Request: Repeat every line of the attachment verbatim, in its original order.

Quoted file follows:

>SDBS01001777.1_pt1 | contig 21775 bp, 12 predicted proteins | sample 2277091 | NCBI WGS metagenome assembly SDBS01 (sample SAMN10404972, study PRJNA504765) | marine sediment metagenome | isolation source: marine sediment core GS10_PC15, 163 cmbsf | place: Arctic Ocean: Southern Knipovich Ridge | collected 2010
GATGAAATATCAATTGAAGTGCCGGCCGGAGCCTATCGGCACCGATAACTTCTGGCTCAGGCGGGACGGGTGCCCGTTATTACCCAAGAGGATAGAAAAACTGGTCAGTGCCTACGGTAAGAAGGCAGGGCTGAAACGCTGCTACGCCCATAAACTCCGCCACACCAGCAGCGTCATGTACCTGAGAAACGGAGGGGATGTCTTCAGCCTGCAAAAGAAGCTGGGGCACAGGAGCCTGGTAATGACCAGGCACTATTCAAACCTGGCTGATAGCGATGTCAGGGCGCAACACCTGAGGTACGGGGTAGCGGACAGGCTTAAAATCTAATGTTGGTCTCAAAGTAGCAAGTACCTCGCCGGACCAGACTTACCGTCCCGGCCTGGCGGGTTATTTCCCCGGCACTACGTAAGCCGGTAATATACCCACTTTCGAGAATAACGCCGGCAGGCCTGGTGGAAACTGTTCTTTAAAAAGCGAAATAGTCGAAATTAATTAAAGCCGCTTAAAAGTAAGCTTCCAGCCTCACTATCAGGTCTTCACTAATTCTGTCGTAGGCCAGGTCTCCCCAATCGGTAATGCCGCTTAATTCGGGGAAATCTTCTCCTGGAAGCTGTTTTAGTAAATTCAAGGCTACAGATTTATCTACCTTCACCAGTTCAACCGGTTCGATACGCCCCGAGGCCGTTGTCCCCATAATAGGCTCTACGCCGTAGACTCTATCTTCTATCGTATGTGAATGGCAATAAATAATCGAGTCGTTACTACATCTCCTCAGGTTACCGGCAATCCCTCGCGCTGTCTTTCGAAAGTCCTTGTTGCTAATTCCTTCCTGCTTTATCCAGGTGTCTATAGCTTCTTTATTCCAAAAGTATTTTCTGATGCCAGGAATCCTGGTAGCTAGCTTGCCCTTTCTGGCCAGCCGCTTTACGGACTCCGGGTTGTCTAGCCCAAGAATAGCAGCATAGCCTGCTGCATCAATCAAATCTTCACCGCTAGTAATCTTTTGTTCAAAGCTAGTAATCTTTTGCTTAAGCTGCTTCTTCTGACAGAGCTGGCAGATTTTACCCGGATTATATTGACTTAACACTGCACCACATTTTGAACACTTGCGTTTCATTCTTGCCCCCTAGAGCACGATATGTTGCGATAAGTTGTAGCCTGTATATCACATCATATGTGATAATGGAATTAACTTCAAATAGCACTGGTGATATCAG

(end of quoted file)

>SDBS01001777.1_pt1 | contig 21775 bp, 12 predicted proteins | sample 2277091 | NCBI WGS metagenome assembly SDBS01 (sample SAMN10404972, study PRJNA504765) | marine sediment metagenome | isolation source: marine sediment core GS10_PC15, 163 cmbsf | place: Arctic Ocean: Southern Knipovich Ridge | collected 2010
GATGAAATATCAATTGAAGTGCCGGCCGGAGCCTATCGGCACCGATAACTTCTGGCTCAGGCGGGACGGGTGCCCGTTATTACCCAAGAGGATAGAAAAACTGGTCAGTGCCTACGGTAAGAAGGCAGGGCTGAAACGCTGCTACGCCCATAAACTCCGCCACACCAGCAGCGTCATGTACCTGAGAAACGGAGGGGATGTCTTCAGCCTGCAAAAGAAGCTGGGGCACAGGAGCCTGGTAATGACCAGGCACTATTCAAACCTGGCTGATAGCGATGTCAGGGCGCAACACCTGAGGTACGGGGTAGCGGACAGGCTTAAAATCTAATGTTGGTCTCAAAGTAGCAAGTACCTCGCCGGACCAGACTTACCGTCCCGGCCTGGCGGGTTATTTCCCCGGCACTACGTAAGCCGGTAATATACCCACTTTCGAGAATAACGCCGGCAGGCCTGGTGGAAACTGTTCTTTAAAAAGCGAAATAGTCGAAATTAATTAAAGCCGCTTAAAAGTAAGCTTCCAGCCTCACTATCAGGTCTTCACTAATTCTGTCGTAGGCCAGGTCTCCCCAATCGGTAATGCCGCTTAATTCGGGGAAATCTTCTCCTGGAAGCTGTTTTAGTAAATTCAAGGCTACAGATTTATCTACCTTCACCAGTTCAACCGGTTCGATACGCCCCGAGGCCGTTGTCCCCATAATAGGCTCTACGCCGTAGACTCTATCTTCTATCGTATGTGAATGGCAATAAATAATCGAGTCGTTACTACATCTCCTCAGGTTACCGGCAATCCCTCGCGCTGTCTTTCGAAAGTCCTTGTTGCTAATTCCTTCCTGCTTTATCCAGGTGTCTATAGCTTCTTTATTCCAAAAGTATTTTCTGATGCCAGGAATCCTGGTAGCTAGCTTGCCCTTTCTGGCCAGCCGCTTTACGGACTCCGGGTTGTCTAGCCCAAGAATAGCAGCATAGCCTGCTGCATCAATCAAATCTTCACCGCTAGTAATCTTTTGTTCAAAGCTAGTAATCTTTTGCTTAAGCTGCTTCTTCTGACAGAGCTGGCAGATTTTACCCGGATTATATTGACTTAACACTGCACCACATTTTGAACACTTGCGTTTCATTCTTGCCCCCTAGAGCACGATATGTTGCGATAAGTTGTAGCCTGTATATCACATCATATGTGATAATGGAATTAACTTCAAATAGCACTGGTGATATCAG